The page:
For that reason the JWG opened a channel of communication with young people through specific resources that can be used in different places and churches. The three areas explored by the Resources for Youth are: 1) Believing (faith); 2) Belonging to the Church (baptism); 3) Living one’s faith (discipleship). Each area was dealt with from three different perspectives: the Word of God, the early Christian witnesses, and the Church today. The resource materials were tested among Christian student groups, parish and congregational groups, as well as in schools. The collected responses addressed the role of faith in the lives of young people; explored what it means to belong to the Christian tradition and the role of the Church; and considered interaction with Christians from different traditions. The JWG encourages churches to use that tool as a starting point in young people’s reflections on their own Christian traditions. The responses indicated that young people expect the Church to be active and involved in the contemporary world. The feedback shows that young people are open to different Christian traditions but are not aware of the role they could play in promoting Christian unity. The JWG encourages churches to consider how young people can participate more consciously and actively in ecumenical strategies for collaboration.

IV. Prospects for the future (2013 – 2020)

The trust that is built through the structured and sustained form of cooperation of the parent bodies through the JWG is an important contribution to the coherence of the one ecumenical movement and the continuing search for the visible unity of the church.  The JWG has been a space for open and constructive exchange, facilitating cooperation between different aspects of the life and work of the parent bodies, interpreting developments in both of the parent bodies and the wider ecumenical movement, and addressing common challenges and sensitive issues in an atmosphere of spiritual communion and friendship in Christ.  Along with this ongoing cooperation, relationships between different programmatic areas of the WCC and the relevant dicasteries of the Roman Curia developed further during this period.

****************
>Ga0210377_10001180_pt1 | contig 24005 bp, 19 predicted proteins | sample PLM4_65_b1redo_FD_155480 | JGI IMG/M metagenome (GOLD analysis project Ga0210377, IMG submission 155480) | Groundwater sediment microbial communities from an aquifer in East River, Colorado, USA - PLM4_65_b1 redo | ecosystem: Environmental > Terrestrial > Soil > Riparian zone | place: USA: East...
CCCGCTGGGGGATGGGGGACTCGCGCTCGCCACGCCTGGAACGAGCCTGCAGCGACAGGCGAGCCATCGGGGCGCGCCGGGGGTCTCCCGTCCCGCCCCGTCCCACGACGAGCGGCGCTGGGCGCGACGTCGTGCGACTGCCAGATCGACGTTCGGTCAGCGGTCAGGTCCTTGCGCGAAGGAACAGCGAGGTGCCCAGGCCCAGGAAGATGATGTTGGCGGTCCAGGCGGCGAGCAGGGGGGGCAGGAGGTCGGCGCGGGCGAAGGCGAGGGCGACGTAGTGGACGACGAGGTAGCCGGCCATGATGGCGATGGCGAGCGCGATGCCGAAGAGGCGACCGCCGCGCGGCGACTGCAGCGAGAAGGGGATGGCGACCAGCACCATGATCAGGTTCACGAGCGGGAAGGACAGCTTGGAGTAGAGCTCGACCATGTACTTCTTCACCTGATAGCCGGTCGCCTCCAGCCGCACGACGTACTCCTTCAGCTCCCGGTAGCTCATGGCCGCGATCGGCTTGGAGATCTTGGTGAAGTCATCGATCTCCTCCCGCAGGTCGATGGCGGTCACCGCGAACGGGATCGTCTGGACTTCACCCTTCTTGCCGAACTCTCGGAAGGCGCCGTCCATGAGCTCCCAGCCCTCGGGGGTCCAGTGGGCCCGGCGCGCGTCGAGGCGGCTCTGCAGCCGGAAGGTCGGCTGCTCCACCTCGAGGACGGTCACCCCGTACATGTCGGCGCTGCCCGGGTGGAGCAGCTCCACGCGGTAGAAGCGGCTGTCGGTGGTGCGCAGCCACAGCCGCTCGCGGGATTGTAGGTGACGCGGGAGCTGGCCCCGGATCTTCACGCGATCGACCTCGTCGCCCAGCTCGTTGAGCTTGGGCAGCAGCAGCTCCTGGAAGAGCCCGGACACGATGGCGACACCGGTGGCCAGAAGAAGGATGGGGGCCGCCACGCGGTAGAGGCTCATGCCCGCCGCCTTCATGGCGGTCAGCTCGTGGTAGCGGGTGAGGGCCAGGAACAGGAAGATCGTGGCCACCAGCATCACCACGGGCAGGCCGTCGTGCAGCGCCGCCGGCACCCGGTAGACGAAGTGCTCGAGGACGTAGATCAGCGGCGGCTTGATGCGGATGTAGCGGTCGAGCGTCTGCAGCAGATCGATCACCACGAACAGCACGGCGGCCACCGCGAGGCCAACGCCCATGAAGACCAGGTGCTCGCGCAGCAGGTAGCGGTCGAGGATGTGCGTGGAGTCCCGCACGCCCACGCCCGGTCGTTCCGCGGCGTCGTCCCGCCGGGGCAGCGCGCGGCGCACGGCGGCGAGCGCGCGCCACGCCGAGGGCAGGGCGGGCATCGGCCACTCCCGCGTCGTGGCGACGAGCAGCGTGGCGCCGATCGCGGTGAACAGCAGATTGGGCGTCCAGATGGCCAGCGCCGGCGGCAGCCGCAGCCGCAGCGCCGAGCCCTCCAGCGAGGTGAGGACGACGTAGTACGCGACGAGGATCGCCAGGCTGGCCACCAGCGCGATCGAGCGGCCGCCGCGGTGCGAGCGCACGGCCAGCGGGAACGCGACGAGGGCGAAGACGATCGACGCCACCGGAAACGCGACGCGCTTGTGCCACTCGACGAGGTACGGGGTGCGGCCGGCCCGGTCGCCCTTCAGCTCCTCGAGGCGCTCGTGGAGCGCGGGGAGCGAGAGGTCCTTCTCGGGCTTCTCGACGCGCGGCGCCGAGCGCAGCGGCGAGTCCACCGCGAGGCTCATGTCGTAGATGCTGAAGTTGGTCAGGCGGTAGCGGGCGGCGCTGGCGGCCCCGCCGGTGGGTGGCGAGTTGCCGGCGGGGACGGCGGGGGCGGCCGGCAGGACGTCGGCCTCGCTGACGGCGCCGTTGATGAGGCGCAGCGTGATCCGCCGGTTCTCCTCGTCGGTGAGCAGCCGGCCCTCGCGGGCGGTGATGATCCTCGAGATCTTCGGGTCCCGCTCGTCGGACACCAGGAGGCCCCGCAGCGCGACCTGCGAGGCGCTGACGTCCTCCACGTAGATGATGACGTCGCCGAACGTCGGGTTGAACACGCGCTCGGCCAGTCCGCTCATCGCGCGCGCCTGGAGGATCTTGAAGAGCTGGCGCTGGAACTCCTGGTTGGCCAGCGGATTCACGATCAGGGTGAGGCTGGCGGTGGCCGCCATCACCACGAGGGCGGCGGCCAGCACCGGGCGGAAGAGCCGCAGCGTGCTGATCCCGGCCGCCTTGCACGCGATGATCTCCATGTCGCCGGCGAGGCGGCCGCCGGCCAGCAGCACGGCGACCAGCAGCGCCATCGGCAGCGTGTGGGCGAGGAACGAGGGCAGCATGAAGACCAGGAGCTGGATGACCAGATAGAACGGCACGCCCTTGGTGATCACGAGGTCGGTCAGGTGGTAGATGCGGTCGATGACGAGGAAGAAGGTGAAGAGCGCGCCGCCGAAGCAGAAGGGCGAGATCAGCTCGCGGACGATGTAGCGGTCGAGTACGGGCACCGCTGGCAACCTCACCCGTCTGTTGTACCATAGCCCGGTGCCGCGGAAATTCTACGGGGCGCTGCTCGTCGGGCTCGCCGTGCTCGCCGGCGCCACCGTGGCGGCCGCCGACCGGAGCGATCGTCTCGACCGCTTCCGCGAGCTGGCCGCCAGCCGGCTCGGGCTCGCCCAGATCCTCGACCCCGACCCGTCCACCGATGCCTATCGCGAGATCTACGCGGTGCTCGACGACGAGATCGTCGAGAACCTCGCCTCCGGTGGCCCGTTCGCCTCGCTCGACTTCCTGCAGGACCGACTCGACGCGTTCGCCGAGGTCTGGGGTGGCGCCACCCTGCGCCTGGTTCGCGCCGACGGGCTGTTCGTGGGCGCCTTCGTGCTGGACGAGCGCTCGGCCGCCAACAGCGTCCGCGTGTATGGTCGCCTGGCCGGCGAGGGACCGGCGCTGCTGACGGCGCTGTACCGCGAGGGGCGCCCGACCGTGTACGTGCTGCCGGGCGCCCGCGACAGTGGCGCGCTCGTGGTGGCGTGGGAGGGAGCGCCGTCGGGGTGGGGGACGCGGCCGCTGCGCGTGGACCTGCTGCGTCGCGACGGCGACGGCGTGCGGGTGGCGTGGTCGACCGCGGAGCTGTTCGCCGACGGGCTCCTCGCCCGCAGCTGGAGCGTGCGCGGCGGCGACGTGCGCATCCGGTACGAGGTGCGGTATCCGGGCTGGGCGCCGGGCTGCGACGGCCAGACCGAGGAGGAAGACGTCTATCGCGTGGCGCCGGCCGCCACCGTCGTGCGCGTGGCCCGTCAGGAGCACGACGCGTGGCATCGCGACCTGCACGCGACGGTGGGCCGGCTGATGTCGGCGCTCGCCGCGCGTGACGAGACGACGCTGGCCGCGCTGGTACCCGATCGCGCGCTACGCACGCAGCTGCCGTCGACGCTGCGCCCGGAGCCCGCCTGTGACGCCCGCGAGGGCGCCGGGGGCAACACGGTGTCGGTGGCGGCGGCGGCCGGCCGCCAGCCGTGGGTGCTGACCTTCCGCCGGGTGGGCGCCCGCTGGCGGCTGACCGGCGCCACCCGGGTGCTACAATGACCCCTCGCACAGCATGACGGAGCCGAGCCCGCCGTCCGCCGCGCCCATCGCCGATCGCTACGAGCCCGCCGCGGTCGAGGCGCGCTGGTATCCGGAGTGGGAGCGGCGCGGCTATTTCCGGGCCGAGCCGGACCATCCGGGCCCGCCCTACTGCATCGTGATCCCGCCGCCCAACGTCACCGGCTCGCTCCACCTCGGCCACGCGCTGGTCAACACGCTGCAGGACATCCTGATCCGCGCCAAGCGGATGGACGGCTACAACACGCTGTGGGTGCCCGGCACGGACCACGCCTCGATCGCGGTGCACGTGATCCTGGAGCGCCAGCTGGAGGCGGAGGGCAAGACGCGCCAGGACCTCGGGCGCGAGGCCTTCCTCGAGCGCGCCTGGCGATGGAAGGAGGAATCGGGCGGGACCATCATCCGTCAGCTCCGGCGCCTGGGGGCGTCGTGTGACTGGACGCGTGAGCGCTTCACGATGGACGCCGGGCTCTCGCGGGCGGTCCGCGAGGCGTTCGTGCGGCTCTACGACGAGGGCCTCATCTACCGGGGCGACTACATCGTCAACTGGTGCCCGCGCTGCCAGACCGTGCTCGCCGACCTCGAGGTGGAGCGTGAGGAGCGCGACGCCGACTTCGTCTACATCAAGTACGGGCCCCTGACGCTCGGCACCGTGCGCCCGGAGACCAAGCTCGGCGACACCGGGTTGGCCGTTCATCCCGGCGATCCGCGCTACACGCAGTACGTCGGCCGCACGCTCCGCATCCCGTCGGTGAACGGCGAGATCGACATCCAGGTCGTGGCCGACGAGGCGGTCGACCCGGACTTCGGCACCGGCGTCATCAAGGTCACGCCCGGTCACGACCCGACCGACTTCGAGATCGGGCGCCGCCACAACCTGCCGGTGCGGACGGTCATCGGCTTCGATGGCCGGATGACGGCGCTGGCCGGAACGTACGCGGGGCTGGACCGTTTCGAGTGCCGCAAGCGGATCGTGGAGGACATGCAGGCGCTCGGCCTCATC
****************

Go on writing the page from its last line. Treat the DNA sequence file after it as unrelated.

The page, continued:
All these functions should  remain central to any future JWG, independent of the size of the group or the duration of its mandate.  Preparing for the 2012 WCC Central Committee meeting and the forthcoming assembly, the WCC governance group is reviewing all WCC related commissions and advisory groups regarding size, frequency of meetings and working methodologies, with the tendency to encourage the formation of smaller and at the same time more flexible bodies.  The parent bodies will discuss these matters further and  come up with a jointly developed proposal for the future.

Grateful for the opportunity of working together during this mandate, the JWG offers the following recommendations: